To choose one city to represent India’s retail & consumer market, we are taking a direct look at the wealthiest city in India – Mumbai.

As the capital of Maharashtra, Mumbai has been a continually evolving city over the past 150 years. In the last 25, it has made a rapid economic transition from trade to services and has expanded its national and cross-border roles. 

Mumbai is the financial, commercial and entertainment capital of India, accounting for 25% of industrial output, 70% of maritime trade (Mumbai Port Trust and JNPT) and 70% of capital transactions. The wider metropolitan region, at 4,350 square kilometers, is relatively small compared to other global regions, but it boasts a population of close to 23 million. This 2% of the Indian national population generated a GDP of USD 368 million in 2016, which represents 16% of GDP. What’s more, the city has the highest number of millionaires and billionaires among all cities in India.

VC investment in Mumbai

Please note that this series’ analyses of retail & consumer statistics in three different regions worldwide all applied Crunchbase data for the research. VC investment implies investors’ predictions of future trends. EqualOcean looked into the recent five years of Mumbai’s primary market, trying to get a better understanding of the region.

Examine the period from 2014 to 2019, we can barely find a trend in Mumbai’s funding data. Several huge investments – BookMyShow, Hungama and Naaptol – greatly affected the deal amount in each period. Despite those significant transactions, one reason for Mumbai’s stagnation in investment is that it is fast losing its sheen as one of the top destinations for attracting FDI. At the same time, New Delhi, Hyderabad ad Kolkata have fast emerged as favorite targets for foreign investors. Though it still holds the first place among all Indian cities for FDI, Mumbai has been receiving less investment from abroad. Data released by the Department for Promotion of Industry and Internal Trade (DPIIT) showed FDI received by Mumbai declined sequentially from USD19.7 billion in 2016-17 to USD13.4 billion in 2017-18 and USD11.4 billion in 2018-19.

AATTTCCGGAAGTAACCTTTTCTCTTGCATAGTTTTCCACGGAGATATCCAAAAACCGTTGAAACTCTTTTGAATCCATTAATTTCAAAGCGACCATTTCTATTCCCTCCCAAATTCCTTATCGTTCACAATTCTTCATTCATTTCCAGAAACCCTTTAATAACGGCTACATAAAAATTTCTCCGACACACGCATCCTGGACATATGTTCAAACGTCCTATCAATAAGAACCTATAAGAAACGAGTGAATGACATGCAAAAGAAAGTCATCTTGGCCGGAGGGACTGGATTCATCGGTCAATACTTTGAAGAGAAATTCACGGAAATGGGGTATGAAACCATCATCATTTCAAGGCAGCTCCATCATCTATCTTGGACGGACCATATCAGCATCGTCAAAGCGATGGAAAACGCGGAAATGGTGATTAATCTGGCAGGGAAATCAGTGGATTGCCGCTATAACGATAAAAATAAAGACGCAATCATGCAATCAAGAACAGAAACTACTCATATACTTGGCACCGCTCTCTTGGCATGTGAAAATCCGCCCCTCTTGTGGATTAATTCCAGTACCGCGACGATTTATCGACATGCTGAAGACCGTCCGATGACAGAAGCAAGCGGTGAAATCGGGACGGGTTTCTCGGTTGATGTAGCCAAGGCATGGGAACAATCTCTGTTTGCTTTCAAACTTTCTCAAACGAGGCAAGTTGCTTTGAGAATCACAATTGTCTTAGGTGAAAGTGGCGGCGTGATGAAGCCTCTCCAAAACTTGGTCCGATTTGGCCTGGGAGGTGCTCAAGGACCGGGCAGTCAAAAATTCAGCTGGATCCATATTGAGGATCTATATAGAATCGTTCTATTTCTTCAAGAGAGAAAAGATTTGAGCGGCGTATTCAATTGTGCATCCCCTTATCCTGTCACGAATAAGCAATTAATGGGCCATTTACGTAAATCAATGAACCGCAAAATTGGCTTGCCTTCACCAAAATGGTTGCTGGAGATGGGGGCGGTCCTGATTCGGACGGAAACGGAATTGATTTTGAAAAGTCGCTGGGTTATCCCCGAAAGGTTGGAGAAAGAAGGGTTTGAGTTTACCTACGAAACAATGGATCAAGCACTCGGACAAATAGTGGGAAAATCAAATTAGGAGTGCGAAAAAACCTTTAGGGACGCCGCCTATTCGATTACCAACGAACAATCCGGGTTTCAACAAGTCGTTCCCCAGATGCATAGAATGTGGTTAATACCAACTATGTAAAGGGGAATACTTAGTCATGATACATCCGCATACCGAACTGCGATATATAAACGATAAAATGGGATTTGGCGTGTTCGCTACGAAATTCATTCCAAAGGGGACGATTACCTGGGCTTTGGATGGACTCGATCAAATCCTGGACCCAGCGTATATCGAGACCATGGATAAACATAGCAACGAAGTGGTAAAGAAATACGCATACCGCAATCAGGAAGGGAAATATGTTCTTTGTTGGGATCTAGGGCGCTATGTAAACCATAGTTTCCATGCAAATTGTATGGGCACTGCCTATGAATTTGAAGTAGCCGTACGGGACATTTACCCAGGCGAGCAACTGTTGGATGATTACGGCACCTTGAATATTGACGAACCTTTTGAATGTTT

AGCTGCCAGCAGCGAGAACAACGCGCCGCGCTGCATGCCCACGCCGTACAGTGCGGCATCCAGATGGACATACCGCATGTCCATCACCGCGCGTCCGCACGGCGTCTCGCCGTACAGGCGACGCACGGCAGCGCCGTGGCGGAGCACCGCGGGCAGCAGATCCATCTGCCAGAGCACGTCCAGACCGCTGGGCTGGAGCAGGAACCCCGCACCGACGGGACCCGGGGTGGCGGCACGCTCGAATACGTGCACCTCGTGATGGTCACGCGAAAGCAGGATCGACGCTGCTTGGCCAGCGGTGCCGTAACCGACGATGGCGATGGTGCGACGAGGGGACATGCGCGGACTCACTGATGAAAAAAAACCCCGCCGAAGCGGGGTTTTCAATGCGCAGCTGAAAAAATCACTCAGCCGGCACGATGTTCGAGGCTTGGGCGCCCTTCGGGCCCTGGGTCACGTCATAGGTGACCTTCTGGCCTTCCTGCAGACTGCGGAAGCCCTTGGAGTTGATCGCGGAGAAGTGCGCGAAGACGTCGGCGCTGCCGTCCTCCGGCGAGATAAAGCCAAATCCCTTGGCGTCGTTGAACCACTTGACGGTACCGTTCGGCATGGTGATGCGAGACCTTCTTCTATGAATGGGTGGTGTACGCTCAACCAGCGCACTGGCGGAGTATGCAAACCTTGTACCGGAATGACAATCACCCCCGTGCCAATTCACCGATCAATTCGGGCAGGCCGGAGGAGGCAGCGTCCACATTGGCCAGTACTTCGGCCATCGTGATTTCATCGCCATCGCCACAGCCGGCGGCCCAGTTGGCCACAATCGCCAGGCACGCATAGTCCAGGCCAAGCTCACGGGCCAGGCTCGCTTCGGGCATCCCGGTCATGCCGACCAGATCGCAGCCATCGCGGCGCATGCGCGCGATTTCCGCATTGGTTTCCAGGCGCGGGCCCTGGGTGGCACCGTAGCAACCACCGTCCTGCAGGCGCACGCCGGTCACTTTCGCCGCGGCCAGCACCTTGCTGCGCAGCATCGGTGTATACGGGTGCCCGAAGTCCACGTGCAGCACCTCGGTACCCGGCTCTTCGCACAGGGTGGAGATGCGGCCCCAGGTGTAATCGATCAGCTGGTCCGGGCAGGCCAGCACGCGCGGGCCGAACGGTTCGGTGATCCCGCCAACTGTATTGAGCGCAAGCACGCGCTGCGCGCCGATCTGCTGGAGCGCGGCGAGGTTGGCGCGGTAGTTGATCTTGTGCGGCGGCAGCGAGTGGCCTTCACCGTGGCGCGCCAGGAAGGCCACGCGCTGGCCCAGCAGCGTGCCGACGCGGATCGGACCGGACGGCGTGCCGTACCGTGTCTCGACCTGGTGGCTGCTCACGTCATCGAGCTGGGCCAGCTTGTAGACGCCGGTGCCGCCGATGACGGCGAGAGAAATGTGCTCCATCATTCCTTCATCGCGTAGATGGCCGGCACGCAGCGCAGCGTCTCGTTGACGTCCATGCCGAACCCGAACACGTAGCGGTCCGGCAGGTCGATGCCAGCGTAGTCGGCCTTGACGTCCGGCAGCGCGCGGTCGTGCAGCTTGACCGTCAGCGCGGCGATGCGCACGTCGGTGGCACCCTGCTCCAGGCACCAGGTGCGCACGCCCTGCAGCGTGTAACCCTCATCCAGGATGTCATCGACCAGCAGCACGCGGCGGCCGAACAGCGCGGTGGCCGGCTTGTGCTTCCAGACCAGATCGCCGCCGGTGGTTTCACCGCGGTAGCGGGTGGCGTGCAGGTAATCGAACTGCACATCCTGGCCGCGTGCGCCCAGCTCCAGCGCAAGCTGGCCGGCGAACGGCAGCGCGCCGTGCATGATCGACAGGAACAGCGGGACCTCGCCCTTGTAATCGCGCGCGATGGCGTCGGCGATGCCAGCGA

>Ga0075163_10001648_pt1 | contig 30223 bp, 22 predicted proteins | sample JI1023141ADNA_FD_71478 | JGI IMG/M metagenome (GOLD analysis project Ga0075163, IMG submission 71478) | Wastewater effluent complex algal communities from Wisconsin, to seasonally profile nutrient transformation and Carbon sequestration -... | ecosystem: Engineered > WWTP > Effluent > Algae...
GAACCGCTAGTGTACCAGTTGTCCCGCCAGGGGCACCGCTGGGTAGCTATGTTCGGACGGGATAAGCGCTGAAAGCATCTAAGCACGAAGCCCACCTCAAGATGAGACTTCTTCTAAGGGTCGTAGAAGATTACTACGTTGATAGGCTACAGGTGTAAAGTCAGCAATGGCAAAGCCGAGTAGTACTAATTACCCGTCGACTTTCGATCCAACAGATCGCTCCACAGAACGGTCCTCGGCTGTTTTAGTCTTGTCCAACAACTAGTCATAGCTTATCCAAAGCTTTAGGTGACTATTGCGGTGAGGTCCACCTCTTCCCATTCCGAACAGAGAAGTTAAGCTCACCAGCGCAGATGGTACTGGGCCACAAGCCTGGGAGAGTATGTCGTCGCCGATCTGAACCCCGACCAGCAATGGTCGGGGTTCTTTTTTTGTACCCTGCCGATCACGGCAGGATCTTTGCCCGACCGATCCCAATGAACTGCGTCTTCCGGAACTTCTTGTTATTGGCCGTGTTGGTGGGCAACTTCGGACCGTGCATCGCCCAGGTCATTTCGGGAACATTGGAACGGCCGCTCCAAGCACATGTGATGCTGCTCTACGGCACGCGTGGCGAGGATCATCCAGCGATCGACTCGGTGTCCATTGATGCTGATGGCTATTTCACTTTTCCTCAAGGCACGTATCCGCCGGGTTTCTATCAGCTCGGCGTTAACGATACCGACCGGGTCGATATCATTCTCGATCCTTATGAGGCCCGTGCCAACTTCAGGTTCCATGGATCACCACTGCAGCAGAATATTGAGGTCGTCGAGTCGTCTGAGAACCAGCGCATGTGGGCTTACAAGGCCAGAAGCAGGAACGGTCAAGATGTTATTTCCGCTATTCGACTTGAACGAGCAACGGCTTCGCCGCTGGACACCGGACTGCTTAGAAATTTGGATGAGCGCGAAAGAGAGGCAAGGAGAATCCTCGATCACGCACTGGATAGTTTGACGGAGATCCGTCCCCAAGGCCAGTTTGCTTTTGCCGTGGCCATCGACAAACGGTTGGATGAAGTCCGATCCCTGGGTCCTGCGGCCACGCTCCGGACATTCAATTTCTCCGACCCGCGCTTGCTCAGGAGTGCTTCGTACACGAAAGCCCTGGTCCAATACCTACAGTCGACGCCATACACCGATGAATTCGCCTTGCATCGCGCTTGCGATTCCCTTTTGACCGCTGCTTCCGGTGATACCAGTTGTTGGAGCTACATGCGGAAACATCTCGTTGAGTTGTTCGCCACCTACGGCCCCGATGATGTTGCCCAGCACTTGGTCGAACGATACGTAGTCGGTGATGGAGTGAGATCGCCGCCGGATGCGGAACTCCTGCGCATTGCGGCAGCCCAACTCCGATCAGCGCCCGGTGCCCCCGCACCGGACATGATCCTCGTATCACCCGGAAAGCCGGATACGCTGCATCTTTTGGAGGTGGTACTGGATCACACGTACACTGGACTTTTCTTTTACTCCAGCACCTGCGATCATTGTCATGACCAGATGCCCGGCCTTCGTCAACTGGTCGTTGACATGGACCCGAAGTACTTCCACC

Another reason may be the busy mergers and acquisition activities in Mumbai with a tide of global capital flooding into India – from Walmart to Schneider Electric and Unilever on the one side and TPG Capital or KKR on the other.

For VC investments traversing the different funding stages, the seed/angel funding round remains the top position in both deal counts and deal amount. Compared with the US or some European countries, where large stage ventures attract more funds, India (including Mumbai, of course) is a critical growth market, with its billion-plus demographic advantage for investors from the US, as well as China.